Boardroom crisis rocks home of Basil Brush, Rupert Bear and Lassie
On screen, they inhabited idyllic worlds where laughter and fun with friends was never far away. But the perfect lives of children's favourites Rupert Bear, Postman Pat and Basil Brush are under threat, for the company that owns them is in crisis.
Entertainment Rights – which owns the rights to the popular television trio – announced this week that its chief executive and founder Michael Heap was leaving after nine years at the helm.
Mr Heap's departure is the latest blow to the company, whose problems are said to stem from a combination of dwindling interest in their products and a poor Christmas period. Its share price has dropped 73 per cent in the last 12 months.
The new chief executive will be Nick Davies, the former UK chief executive of the American music group Warner. And his arrival may not be the last change in the hierarchy of a company that is open to takeover bids.
This week Entertainment Rights revealed it is in "very preliminary talks" with two unnamed parties which "may or may not" lead to an offer.
It's all a far cry from the heady days of 2006 when Mr Heap was leading the world's biggest independent owner of children's brands following the purchase of its American rival Classic Media for £106m.
The deal added Lassie and the Lone Ranger to an already considerable portfolio of popular children's television characters. That was the high-tide mark, however, and since then it has been a struggle for the company to hold up its share price and maintain momentum.
Entertainment Rights was established by Mr Heap in 1999 and initially had a portfolio comprising just 50 hours of programming. Its first year's revenue was £1.8m but it expanded to more than 2,000 hours of programming in 2005 and saw its revenue increase to £30.7m.
In that time it has owned the rights to children's characters including Barbie, Transformers, Dennis the Menace and The Tweenies. And just over a year ago it acquired the hard-to-spot children's character Where's Wally? in a £2.5m deal designed to reach an older age group beyond the toddlers it targets with Postman Pat and Rupert Bear.
Following the drop in share prices and problems it has had with DVD distribution, it is increasingly likely that the company will face a takeover.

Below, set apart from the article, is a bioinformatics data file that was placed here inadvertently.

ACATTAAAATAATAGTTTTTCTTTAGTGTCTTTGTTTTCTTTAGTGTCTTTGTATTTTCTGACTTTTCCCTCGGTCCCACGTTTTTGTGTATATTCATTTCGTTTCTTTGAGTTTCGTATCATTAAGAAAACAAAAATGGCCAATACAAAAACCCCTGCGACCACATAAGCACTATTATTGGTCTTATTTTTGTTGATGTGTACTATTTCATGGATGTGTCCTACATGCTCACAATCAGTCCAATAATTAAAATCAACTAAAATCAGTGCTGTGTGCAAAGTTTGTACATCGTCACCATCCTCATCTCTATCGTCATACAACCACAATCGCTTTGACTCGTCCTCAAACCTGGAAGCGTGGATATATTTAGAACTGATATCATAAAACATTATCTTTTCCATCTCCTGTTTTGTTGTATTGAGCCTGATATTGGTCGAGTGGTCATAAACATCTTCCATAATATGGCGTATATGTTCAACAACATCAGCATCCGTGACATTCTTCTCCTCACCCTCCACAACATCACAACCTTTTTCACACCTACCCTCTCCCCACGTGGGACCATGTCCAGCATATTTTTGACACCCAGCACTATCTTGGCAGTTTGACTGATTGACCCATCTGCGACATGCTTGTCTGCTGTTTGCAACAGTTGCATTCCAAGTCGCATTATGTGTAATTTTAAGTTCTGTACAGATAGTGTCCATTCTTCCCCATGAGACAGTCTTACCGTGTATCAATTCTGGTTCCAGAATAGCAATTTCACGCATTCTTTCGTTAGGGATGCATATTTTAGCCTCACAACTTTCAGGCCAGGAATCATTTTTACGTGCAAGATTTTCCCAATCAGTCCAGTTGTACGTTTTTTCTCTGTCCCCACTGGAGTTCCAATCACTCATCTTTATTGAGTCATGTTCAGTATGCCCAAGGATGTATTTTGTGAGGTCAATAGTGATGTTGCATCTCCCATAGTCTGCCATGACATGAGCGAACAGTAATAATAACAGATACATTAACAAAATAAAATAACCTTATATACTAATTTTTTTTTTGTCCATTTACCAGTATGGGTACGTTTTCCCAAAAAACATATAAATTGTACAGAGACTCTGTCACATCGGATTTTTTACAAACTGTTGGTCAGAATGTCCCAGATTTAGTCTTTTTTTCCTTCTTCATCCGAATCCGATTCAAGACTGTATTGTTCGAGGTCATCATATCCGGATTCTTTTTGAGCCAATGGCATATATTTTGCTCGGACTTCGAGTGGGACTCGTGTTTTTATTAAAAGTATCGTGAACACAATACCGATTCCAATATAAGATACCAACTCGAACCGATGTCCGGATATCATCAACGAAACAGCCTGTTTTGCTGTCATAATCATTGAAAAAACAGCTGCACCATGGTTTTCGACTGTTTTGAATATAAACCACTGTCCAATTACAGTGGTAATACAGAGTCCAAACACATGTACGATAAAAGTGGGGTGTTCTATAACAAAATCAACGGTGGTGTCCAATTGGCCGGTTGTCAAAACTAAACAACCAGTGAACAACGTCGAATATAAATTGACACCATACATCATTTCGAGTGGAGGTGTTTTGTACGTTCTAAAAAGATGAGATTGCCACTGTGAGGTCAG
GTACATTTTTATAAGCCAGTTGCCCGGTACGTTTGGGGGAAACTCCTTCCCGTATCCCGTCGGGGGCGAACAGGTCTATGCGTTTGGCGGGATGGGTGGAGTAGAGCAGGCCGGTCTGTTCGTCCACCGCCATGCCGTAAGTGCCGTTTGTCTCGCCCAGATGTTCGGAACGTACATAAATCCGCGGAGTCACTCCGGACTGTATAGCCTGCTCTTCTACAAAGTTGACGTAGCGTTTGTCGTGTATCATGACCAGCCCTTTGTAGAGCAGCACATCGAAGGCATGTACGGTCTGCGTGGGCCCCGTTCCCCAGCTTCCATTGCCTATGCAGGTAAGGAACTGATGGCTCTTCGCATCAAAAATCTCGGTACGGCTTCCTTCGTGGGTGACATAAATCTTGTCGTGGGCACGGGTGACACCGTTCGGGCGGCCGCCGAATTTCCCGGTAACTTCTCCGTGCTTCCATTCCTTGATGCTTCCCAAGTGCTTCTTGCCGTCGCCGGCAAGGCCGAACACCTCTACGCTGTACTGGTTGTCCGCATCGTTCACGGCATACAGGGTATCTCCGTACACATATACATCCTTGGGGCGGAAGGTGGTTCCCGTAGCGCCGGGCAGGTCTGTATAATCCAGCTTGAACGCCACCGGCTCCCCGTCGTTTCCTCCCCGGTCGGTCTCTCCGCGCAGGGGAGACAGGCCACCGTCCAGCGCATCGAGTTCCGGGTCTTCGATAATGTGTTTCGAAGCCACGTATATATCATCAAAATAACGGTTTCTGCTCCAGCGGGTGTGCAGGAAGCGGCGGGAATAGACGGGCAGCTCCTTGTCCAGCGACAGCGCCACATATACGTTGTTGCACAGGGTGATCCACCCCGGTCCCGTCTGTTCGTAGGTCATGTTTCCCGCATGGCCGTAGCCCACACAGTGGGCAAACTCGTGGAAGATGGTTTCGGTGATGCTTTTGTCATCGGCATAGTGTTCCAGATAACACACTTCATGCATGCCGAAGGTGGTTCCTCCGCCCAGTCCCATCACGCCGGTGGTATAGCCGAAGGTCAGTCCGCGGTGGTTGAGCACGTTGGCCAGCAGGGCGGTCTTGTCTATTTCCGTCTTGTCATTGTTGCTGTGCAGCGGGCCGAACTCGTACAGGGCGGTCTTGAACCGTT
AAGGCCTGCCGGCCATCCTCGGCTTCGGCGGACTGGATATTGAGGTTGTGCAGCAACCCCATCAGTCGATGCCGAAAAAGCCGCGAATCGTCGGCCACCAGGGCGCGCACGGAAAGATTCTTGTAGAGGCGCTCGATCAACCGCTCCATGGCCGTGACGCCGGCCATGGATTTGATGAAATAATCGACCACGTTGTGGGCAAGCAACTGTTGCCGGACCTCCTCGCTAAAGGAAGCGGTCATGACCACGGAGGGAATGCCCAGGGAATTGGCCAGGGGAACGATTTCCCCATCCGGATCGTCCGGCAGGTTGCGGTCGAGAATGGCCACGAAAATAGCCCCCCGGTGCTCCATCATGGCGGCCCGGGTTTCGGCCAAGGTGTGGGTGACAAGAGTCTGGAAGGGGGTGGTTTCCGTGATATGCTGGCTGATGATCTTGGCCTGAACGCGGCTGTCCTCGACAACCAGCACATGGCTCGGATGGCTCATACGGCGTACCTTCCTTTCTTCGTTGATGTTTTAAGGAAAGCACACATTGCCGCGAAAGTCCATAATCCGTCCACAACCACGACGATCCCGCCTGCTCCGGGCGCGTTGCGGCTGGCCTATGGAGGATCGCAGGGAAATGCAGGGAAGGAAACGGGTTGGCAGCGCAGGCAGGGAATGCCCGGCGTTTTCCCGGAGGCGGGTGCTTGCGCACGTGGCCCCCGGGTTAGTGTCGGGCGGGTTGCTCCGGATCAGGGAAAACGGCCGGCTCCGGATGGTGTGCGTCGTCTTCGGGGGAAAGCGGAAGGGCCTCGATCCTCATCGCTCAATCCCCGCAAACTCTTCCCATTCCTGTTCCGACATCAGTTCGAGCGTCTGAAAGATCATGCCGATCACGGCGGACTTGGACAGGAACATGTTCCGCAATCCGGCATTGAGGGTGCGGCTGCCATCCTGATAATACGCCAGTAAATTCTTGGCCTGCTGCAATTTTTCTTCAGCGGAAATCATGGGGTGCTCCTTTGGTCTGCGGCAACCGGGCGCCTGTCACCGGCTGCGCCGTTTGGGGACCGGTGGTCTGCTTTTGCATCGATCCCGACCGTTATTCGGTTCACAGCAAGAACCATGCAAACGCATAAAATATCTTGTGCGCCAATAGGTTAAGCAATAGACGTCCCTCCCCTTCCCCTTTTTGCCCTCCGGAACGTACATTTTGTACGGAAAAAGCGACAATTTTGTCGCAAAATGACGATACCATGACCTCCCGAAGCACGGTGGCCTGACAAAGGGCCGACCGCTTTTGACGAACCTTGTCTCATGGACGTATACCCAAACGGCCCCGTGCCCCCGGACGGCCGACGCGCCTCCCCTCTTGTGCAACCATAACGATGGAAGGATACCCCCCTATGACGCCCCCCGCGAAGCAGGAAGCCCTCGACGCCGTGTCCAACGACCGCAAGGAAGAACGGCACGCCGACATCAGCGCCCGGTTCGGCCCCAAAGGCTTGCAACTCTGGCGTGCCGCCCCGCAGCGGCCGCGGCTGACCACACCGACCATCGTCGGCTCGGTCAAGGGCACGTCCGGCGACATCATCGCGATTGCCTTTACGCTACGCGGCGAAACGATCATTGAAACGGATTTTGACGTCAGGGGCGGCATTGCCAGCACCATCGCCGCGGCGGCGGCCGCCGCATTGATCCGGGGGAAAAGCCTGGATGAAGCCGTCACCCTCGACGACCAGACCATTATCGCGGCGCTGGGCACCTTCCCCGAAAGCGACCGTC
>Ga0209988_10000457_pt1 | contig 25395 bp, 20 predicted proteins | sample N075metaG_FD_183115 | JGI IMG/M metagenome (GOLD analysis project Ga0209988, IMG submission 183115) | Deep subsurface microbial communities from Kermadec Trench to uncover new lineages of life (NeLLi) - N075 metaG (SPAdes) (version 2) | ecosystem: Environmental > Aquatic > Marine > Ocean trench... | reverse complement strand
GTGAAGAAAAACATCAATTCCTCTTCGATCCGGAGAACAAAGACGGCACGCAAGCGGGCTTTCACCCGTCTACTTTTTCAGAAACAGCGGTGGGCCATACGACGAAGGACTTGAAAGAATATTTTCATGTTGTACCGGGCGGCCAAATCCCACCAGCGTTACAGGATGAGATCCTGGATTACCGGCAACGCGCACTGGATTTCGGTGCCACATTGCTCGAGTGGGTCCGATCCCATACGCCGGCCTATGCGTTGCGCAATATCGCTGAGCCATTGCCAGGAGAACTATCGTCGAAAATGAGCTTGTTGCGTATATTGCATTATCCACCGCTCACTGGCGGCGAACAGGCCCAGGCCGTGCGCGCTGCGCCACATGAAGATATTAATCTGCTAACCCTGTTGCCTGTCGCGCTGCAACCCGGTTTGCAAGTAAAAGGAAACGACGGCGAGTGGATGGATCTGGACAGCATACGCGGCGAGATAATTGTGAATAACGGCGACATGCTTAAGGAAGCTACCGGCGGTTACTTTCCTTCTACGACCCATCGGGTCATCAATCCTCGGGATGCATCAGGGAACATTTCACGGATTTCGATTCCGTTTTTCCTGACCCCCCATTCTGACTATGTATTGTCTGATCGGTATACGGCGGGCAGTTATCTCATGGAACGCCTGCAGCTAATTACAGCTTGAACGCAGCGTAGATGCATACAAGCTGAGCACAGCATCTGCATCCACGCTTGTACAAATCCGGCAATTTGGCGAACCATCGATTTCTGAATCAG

That could mean some of the country's favourite characters being moved to a new home. There is even a danger that a new owner may not want some of them, leading to the possibility that the programmes may be sold off to several buyers.
Rod Bransgrove, chairman of Entertainment Rights, said yesterday that the main aim was to restore faith in the company, thereby providing a safe future for Pat, Basil and Co.
"There is no certainty that an acceptable offer will be made for the company," he said, adding that the board was aware of its responsibilities to shareholders.
"The decision to appoint Nick Phillips as chief executive has been taken to ensure that the company maintains an absolute focus on delivering shareholder value and in re-establishing shareholder confidence," he said.
Commenting on the departure of the company's founder, Mr Bransgrove added: "We should like to thank Mike Heap for his significant contribution to the company's development during his nine years as chief executive and we wish him every success in the future."
Mike Heap paid tribute to the company and its staff: "I have thoroughly enjoyed my nine years as chief executive of Entertainment Rights and wish the company and its dedicated staff every success in the future."
But, despite the turmoil, fans of the popular shows need not worry. A source confirmed that in spite of the current turmoil at Entertainment Rights it is unthinkable that the shows, many of which have a worldwide following, would be allowed to die.
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